Yesterday I ran across what I believe makes a real case for finding your “signature style.” It had specifically to do with childhood cognitive development, though I am certain it pertains to adults, too. When we learn anything new, we have to associate it with related concepts that we already understand if we are to assimilate it. Otherwise, we are consigned to repeat the same lesson over and over. This is sometimes referred to as “reinventing the wheel.”
What I describe explains why most people take the same route to work every day and perform daily activities in the same sequence of operations. Habit. It’s not creative, and it might not be the best way to go about something, but it gets the important things done without having to relearn them constantly. What if you had to figure out from scratch how to get to work every day? Or what order and methods you would use to brush your teeth, shower, and dress?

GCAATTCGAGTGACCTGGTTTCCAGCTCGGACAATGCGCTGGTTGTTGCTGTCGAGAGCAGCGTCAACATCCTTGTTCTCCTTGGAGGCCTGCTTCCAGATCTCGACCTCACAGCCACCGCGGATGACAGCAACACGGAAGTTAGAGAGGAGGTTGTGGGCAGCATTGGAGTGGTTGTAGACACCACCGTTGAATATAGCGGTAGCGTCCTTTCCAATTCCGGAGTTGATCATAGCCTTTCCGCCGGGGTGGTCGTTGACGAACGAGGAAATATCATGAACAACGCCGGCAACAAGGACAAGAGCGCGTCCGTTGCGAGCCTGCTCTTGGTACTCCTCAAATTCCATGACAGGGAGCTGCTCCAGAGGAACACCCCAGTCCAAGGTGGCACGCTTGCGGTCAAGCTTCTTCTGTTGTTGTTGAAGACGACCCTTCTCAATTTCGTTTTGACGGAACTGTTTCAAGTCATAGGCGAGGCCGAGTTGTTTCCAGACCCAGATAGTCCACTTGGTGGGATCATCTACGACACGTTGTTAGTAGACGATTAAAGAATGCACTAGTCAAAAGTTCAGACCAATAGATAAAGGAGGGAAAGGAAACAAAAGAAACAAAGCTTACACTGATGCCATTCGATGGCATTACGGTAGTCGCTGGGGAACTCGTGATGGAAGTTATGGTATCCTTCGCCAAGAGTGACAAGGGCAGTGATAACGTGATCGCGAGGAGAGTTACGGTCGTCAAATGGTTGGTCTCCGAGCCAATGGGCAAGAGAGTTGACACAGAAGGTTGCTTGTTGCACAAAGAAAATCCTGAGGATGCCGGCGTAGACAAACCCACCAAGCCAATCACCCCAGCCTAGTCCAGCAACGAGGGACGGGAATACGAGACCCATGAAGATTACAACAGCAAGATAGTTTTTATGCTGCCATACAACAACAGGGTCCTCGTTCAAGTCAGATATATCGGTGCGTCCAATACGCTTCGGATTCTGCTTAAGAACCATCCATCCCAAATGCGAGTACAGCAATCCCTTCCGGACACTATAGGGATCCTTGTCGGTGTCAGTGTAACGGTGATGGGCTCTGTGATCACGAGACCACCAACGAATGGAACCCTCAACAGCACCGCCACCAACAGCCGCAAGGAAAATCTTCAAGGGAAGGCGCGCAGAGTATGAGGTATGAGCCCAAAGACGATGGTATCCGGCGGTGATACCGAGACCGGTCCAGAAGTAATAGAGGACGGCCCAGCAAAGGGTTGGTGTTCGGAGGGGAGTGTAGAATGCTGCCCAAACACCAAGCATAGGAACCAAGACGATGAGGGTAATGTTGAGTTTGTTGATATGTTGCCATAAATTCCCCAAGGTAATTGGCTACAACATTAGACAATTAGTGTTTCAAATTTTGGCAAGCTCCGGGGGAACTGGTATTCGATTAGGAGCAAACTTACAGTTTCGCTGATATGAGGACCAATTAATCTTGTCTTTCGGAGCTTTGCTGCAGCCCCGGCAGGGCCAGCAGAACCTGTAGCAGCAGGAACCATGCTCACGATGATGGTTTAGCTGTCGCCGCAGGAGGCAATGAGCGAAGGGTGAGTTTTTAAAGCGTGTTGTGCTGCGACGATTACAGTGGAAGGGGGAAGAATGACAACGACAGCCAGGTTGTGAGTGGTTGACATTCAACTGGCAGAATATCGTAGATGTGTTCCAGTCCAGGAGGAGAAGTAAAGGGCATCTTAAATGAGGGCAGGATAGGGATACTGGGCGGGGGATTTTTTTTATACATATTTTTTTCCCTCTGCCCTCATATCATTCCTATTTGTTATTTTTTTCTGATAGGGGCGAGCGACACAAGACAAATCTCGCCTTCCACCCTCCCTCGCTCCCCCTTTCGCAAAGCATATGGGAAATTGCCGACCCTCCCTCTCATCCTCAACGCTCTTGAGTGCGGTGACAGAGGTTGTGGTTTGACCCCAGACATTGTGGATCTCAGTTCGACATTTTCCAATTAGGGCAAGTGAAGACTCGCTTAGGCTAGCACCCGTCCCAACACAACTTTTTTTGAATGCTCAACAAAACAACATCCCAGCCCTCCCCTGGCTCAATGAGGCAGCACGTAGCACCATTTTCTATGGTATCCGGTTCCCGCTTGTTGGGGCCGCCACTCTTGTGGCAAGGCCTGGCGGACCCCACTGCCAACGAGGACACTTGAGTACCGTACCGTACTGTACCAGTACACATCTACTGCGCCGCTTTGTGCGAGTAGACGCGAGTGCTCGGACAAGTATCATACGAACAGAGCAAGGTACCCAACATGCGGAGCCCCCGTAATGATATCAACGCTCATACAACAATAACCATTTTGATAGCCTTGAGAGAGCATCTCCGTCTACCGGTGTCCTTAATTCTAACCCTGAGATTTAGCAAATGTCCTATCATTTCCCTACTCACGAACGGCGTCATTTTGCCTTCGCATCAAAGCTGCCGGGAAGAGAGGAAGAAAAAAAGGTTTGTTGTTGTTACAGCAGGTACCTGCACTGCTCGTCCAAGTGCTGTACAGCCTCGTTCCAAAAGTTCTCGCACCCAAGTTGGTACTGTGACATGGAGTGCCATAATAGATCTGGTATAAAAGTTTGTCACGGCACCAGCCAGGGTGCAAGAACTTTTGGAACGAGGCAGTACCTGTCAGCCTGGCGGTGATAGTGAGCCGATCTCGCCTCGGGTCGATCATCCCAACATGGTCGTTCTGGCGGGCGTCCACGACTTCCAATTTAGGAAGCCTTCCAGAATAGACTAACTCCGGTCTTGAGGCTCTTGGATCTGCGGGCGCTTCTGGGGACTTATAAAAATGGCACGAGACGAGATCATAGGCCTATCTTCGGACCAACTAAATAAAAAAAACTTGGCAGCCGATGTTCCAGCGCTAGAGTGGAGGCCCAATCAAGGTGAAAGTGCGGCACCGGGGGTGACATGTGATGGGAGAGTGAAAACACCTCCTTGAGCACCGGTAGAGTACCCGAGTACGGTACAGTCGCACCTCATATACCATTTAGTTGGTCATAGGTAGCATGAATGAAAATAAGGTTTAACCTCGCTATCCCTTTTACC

Learning is built upon what Jean Piaget (1896-1980), the Swiss psychologist, called schema. He defined schema as “a cohesive, repeatable action sequence possessing component actions that are tightly interconnected and governed by a core meaning.” His work was with children, but the concept of schema applies to anyone.
“So what’s that got to do with my style philosophy?” you may ask.
A signature style is the schema upon which your expanded style is built. It is that program “running in the background” that you don’t have to relearn everyday. it is not the same thing as a “capsule wardrobe,” though it can surely assist you in creating one. But it is the reason your outfits can be extremely varied while still looking distinctively you.
Do you realize what that means? A signature style becomes an enormous creative springboard as well as a huge money and time saver. In addition, it ties your outfits together with an organic consistency while also giving you a distinctive and authentic presence.
Are those reasons enough to find your signature style?